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Bicyclists & Felony Vehicular Manslaughter in San Francisco

Posted by Seth Chazin | Jul 25, 2013 | 0 Comments

Vehicular Manslaughter: Bicyclists and Pedestrians

Just the other day, in a case of seeming first impression in California, a bicyclist in San Francisco plead guilty to felony vehicular manslaughter (Penal Code section 190.5 (a)) for fatally colliding his bicycle into a 71-year-old man who was walking down the sidewalk in the Castro.  It was alleged that the defendant ran a red light and struck the victim who was walking with his wife.

While the defendant will not have to serve any jail or prison time, he will have a serious felony on his record and will be on probation and have to complete 1000 hours of community service once he is sentenced next month in San Francisco Superior Court.  It was also alleged by a witness that the defendant had ran several other red lights soon before he struck the victim.  The defendant claimed the light was yellow when he entered the intersection while footage from the cameras that were located at the intersection proved inconclusive.

This sentence is harsher than a defendant in a recent similar case in which a pedestrian was killed when the defendant plowed his bicycle in to the victim.  In that case, the defendant was only convicted of a misdemeanor and was sentenced to only half as many community service hours.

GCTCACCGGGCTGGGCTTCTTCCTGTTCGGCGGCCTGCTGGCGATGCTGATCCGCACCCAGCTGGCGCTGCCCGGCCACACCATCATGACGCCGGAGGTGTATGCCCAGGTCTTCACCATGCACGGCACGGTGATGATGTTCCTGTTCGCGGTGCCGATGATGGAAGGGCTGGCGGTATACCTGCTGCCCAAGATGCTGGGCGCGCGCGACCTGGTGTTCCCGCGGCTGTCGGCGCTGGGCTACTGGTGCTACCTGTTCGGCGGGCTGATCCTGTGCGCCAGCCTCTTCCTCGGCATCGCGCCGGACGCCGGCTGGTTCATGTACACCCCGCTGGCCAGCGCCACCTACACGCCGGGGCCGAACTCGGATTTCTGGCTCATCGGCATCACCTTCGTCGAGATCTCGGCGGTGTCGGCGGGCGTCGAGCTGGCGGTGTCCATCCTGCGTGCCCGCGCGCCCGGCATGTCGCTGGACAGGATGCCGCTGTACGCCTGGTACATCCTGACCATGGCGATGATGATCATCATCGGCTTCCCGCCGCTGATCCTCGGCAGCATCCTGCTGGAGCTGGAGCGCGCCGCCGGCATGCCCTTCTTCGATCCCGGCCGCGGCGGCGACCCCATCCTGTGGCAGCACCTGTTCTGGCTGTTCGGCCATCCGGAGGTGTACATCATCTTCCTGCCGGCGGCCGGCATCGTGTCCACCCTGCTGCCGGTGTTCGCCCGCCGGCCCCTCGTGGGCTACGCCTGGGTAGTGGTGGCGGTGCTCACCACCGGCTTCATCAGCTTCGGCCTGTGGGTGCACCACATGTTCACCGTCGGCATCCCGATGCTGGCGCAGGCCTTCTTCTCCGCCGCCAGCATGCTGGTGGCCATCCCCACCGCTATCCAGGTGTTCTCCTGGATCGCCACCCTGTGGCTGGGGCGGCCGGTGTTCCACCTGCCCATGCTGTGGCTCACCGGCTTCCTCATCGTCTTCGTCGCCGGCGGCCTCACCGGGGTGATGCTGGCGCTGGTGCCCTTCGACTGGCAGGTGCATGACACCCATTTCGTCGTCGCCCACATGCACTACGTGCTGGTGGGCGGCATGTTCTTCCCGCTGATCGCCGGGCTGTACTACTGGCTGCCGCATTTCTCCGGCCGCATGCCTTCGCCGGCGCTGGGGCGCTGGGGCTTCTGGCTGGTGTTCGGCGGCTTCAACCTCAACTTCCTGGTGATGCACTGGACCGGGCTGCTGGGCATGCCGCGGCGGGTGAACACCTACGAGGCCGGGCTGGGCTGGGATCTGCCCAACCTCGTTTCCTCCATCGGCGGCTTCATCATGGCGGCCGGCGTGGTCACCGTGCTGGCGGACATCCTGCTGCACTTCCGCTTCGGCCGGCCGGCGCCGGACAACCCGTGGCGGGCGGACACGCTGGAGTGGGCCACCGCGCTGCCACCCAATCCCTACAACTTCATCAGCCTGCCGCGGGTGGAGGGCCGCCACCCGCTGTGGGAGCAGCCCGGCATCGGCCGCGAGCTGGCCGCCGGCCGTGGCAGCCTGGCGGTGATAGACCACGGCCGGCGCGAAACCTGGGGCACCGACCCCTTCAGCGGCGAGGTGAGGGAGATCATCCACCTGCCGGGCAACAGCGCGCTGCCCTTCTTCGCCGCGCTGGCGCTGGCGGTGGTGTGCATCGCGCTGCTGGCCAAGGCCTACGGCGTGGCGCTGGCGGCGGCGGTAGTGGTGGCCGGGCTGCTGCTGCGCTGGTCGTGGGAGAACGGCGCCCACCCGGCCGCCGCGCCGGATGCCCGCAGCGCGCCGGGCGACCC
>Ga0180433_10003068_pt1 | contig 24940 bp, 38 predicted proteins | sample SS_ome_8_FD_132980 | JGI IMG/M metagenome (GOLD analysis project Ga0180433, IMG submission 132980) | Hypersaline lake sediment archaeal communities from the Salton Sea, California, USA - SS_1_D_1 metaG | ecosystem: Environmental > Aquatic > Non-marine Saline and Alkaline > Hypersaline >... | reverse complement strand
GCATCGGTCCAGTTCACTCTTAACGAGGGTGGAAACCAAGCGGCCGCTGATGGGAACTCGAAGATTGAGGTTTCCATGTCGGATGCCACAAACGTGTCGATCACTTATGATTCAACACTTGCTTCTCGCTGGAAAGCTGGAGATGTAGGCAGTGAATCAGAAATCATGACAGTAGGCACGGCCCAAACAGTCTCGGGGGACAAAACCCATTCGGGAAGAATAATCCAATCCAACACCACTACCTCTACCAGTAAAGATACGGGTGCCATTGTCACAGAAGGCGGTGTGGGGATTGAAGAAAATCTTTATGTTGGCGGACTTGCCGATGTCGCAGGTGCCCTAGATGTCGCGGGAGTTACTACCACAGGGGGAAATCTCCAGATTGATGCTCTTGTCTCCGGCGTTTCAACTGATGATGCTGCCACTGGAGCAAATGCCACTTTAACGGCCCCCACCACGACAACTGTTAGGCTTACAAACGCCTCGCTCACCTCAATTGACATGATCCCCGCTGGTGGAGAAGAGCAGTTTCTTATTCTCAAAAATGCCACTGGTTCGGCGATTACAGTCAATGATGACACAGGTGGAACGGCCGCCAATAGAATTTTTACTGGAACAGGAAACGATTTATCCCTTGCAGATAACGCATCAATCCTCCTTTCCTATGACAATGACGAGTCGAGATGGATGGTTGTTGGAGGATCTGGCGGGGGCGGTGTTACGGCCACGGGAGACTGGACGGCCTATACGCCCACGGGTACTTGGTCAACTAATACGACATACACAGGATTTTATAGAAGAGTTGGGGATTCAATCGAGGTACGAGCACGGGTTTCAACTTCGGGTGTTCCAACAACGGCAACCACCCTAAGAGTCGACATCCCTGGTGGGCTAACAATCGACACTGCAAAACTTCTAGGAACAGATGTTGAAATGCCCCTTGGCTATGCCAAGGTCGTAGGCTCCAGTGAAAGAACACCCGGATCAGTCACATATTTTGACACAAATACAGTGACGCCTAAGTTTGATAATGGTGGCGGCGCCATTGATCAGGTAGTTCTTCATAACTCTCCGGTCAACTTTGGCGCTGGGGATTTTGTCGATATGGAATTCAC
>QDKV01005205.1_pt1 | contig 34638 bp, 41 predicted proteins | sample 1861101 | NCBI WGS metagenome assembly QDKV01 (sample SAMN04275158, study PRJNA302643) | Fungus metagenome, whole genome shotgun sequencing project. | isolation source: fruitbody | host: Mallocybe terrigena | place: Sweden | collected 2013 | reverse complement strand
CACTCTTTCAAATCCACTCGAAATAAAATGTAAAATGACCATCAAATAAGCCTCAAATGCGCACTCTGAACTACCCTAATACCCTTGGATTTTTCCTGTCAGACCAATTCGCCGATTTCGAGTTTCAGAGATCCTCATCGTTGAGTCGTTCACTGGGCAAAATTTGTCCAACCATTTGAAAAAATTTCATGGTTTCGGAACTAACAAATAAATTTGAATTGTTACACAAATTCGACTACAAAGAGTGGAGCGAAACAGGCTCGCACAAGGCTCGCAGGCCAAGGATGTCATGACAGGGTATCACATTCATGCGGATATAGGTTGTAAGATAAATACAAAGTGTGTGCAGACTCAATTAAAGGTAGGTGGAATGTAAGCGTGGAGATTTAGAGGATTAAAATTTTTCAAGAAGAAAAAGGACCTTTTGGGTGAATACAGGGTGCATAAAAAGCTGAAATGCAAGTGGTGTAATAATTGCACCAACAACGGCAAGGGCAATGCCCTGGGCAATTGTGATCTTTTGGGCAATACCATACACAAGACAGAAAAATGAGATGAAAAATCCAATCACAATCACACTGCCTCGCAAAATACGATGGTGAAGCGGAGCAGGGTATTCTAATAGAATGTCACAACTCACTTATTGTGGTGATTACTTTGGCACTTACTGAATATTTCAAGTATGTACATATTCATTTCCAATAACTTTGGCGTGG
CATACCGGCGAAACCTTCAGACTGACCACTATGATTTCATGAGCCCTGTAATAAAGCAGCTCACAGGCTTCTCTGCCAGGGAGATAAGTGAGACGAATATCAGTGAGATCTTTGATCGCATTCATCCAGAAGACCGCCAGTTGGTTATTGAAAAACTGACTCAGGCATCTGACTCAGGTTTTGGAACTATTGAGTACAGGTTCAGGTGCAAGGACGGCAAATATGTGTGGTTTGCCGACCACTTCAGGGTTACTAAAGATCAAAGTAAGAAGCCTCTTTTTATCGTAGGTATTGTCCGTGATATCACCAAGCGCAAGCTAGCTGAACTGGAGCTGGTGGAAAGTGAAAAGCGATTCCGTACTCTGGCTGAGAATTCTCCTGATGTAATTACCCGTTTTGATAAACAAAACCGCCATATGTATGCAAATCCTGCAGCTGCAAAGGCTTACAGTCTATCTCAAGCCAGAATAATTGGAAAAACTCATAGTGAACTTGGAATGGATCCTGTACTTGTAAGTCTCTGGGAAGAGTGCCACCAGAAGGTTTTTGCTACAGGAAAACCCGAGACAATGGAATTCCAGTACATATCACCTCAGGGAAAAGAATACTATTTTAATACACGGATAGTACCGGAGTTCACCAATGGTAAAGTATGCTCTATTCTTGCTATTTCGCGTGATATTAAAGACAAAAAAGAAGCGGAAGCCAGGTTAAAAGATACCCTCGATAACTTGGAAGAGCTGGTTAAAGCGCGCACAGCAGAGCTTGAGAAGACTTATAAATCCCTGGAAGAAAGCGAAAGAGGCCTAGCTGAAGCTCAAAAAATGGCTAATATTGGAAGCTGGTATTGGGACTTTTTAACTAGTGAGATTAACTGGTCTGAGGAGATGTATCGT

Vehicular manslaughter cases, while always packed with emotion, are often defensible cases as it can be very difficult to prove that the defendant was grossly negligent or violated some law which resulted in the death of the victim.  It is essential to have an excellent investigator, accident re-constructionist or other appropriate experts on the legal team.  I have had particularly good success with these cases employing this strategy.

About the Author

Seth Chazin

Seth P. Chazin has aggressively defended clients in thousands of felony and misdemeanor cases for over 30 years. He has extensive experience representing criminal defendants in federal and state court, while handling both state and federal appeals as well.


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“The death penalty is a lie, a misguided mistake born of anger and frustration. Capital punishment has become a perverse monument to inequality, to how some lives matter and others do not. It is a violent example of how we protect and value the rich and abandon and devalue the poor. The death penalty is a grim, disturbing shadow formed by the legacy of racial apartheid and bias against the poor that condemns the disfavored among us, but corrupts us all. It’s the perverse symbol elected officials use to strengthen their ‘tough on crime’ reputations and distract us from confronting the causes of violence. It is finally the enemy of grace, redemption and all of us who recognize that each person is more than their worse act.”
- Bryan Stevenson